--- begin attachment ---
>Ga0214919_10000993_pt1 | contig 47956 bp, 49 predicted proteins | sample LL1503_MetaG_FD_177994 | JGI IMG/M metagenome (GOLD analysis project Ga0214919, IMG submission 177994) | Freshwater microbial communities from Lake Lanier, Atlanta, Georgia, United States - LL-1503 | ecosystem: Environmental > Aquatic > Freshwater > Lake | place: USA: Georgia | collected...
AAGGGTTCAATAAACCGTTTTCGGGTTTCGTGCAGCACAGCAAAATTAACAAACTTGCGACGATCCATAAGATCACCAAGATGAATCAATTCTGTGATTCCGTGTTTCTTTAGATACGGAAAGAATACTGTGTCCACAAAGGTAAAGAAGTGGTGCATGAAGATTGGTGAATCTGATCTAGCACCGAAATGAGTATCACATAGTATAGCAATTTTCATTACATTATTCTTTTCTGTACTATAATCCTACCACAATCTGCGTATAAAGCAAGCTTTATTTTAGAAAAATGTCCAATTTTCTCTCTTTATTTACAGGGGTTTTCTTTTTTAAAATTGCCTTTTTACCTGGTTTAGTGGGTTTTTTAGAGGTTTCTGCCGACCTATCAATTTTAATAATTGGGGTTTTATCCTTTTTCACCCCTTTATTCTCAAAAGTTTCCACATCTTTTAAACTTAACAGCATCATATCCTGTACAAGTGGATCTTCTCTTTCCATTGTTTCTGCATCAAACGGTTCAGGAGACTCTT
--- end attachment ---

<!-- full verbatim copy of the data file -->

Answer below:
>Ga0214919_10000993_pt1 | contig 47956 bp, 49 predicted proteins | sample LL1503_MetaG_FD_177994 | JGI IMG/M metagenome (GOLD analysis project Ga0214919, IMG submission 177994) | Freshwater microbial communities from Lake Lanier, Atlanta, Georgia, United States - LL-1503 | ecosystem: Environmental > Aquatic > Freshwater > Lake | place: USA: Georgia | collected...
AAGGGTTCAATAAACCGTTTTCGGGTTTCGTGCAGCACAGCAAAATTAACAAACTTGCGACGATCCATAAGATCACCAAGATGAATCAATTCTGTGATTCCGTGTTTCTTTAGATACGGAAAGAATACTGTGTCCACAAAGGTAAAGAAGTGGTGCATGAAGATTGGTGAATCTGATCTAGCACCGAAATGAGTATCACATAGTATAGCAATTTTCATTACATTATTCTTTTCTGTACTATAATCCTACCACAATCTGCGTATAAAGCAAGCTTTATTTTAGAAAAATGTCCAATTTTCTCTCTTTATTTACAGGGGTTTTCTTTTTTAAAATTGCCTTTTTACCTGGTTTAGTGGGTTTTTTAGAGGTTTCTGCCGACCTATCAATTTTAATAATTGGGGTTTTATCCTTTTTCACCCCTTTATTCTCAAAAGTTTCCACATCTTTTAAACTTAACAGCATCATATCCTGTACAAGTGGATCTTCTCTTTCCATTGTTTCTGCATCAAACGGTTCAGGAGACTCTT